123 A.D.3d 965 (2014)

1 N.Y.S.3d 150

2014 NY Slip Op 08951


Appellate Division of the Supreme Court of New York, Second Department.

Decided December 24, 2014.

Ordered that the order is reversed, on the law, with costs, and the plaintiff's motion for summary judgment on the complaint is granted.

The plaintiff insurer established its prima facie entitlement to judgment as a matter of law on the complaint by submitting the subject insurance policy, the audit statement, and the affidavit of the plaintiff's accounts receivable and collections manager. These submissions demonstrated that, pursuant to an audit and revised audit, which were conducted after expiration of the policy in accordance with the terms of the policy, the defendant owed an additional $134,550 in premiums (see Evanston Ins. Co. v Po Wing Hong Food Mkt., Inc., 21 A.D.3d 333 [2005]; cf. Essex Ins. Co. v Laruccia Constr., Inc., 71 A.D.3d 818 [2010]; Safeguard Ins. Co. v Tetz & Sons, 271 A.D.2d 516 [2000]). In opposition, the defendant failed to raise a triable issue of fact.

To the extent that the defendant argues that the plaintiff's motion for summary judgment was premature, this contention is without merit. A party contending that a motion for summary judgment is premature is required to demonstrate that additional discovery might lead to relevant evidence or that the facts essential to oppose the motion are exclusively within the knowledge and control of the movant (see CPLR 3212[f]; Singh v Avis Rent A Car Sys., Inc., 119 A.D.3d 768 [2014]; Williams v Spencer-Hall, 113 A.D.3d 759 [2014]). "The mere hope or speculation that evidence sufficient to defeat a motion for summary judgment may be uncovered during the discovery process is insufficient to deny the motion" (Lopez v WS Distrib., Inc., 34 A.D.3d 759, 760 [2006]; see Williams v Spencer-Hall, 113 A.D.3d 759 [2014]; Rungoo v Leary, 110 A.D.3d 781 [2013]). Here, the defendant failed to indicate what evidence discovery may uncover, in addition to what has already been produced.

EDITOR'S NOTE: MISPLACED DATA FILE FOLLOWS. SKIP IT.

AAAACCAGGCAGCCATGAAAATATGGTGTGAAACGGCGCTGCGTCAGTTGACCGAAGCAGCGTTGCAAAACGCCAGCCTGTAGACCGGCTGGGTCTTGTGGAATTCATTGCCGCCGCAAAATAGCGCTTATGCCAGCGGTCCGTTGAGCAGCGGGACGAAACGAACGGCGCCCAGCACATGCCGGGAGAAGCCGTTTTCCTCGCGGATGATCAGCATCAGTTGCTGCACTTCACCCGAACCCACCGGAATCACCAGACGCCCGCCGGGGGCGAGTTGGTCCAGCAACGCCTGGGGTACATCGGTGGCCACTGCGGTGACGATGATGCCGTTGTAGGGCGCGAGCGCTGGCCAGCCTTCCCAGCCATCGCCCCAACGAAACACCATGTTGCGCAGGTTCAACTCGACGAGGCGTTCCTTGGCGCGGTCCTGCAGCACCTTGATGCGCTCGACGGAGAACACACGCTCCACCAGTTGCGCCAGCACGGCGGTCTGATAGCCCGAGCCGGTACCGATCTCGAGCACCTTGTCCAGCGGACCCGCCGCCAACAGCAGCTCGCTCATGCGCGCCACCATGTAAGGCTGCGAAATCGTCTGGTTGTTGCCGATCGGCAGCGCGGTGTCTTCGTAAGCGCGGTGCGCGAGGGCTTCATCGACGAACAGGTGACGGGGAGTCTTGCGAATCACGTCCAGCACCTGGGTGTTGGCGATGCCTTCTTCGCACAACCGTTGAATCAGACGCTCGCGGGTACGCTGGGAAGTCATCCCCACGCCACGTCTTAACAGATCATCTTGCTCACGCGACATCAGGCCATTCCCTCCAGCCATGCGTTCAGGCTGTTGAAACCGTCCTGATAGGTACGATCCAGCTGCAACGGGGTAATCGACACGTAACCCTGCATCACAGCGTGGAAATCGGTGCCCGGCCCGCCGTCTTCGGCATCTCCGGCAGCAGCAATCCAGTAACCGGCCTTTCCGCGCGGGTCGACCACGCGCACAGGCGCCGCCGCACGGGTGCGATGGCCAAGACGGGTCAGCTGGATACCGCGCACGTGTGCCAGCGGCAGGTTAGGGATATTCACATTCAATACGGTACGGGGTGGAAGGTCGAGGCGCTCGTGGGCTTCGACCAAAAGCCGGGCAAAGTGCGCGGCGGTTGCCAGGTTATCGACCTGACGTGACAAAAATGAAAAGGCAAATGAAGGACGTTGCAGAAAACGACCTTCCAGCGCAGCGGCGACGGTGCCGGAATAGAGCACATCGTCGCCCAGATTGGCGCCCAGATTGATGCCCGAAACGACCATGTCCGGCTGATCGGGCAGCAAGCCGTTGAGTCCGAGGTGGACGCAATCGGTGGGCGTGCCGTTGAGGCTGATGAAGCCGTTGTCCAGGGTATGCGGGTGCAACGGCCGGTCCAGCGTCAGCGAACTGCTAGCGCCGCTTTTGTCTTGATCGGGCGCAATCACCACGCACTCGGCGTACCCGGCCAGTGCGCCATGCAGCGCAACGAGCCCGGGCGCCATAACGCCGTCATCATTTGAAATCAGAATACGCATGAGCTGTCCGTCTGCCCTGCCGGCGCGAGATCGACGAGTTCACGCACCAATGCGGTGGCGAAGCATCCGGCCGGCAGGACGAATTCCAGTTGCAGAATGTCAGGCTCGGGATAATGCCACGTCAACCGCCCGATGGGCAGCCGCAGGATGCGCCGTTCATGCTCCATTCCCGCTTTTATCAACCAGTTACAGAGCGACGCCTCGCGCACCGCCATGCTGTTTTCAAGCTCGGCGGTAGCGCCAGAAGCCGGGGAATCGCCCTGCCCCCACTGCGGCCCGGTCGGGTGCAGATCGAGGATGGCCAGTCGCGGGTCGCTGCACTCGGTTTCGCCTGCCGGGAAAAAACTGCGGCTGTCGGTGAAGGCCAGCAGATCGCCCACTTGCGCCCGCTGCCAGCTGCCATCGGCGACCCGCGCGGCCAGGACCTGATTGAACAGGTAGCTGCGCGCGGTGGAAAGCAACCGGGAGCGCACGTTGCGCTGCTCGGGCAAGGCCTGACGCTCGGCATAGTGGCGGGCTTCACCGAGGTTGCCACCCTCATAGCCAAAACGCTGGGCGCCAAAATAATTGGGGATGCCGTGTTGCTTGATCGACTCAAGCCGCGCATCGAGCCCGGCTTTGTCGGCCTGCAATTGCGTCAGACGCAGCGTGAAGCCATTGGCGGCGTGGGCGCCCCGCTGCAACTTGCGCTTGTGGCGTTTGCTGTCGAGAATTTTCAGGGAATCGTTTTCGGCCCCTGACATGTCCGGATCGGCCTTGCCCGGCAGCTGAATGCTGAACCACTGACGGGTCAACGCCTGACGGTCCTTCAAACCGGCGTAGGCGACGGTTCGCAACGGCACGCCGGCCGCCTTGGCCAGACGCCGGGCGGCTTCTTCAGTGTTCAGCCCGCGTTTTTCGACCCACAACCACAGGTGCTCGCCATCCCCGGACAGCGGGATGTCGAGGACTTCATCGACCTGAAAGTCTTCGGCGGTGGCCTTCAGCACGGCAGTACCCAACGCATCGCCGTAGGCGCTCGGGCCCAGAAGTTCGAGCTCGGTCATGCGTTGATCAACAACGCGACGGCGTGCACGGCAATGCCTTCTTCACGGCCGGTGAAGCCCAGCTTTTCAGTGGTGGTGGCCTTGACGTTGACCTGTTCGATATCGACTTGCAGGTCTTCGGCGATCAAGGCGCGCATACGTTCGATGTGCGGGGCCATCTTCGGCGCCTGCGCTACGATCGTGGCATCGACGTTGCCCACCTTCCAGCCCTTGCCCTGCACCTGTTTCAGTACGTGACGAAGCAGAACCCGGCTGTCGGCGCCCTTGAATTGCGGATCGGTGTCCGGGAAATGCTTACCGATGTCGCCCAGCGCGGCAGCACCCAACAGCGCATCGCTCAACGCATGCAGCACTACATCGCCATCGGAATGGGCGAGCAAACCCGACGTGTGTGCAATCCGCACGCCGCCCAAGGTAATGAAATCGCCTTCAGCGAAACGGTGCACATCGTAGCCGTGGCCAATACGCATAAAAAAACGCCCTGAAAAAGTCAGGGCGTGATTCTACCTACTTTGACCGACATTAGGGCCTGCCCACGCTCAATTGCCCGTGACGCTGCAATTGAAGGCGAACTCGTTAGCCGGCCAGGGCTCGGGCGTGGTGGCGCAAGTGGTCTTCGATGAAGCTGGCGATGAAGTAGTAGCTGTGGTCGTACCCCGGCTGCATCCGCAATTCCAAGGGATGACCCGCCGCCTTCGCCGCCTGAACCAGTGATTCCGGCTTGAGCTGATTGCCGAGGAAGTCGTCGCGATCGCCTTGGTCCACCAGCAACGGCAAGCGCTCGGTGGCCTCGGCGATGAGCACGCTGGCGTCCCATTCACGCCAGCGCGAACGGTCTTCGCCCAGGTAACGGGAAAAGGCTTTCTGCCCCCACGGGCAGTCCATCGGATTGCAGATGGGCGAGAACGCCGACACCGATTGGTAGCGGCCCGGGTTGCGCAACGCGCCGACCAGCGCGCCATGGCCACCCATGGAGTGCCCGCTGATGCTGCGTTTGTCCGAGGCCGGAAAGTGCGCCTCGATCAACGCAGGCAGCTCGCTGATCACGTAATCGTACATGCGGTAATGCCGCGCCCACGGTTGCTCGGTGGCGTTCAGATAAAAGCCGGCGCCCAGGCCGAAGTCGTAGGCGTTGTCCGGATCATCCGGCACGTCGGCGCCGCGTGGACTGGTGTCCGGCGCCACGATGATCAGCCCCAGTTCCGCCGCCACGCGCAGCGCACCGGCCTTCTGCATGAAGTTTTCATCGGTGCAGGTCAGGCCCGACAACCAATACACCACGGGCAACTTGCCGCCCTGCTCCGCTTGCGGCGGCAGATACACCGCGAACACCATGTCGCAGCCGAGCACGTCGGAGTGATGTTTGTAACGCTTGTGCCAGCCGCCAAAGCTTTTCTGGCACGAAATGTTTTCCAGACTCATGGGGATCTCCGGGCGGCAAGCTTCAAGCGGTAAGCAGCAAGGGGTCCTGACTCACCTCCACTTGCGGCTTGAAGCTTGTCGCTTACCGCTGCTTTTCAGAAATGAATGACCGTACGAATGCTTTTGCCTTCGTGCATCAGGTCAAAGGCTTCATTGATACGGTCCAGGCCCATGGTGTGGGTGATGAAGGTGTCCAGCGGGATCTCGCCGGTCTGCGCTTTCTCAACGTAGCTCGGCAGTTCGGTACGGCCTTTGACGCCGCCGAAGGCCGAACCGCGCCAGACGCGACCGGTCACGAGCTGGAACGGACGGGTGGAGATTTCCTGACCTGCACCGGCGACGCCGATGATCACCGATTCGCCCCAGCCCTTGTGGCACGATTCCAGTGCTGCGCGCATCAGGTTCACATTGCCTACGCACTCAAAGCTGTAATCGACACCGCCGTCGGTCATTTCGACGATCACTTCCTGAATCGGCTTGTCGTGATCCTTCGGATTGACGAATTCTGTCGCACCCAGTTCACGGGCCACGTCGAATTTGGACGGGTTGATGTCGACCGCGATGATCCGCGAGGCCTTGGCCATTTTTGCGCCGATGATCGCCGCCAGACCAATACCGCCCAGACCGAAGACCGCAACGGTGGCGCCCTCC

The defendant's remaining contentions are without merit.

Accordingly, the Supreme Court should have granted the plaintiff's motion for summary judgment on the complaint.


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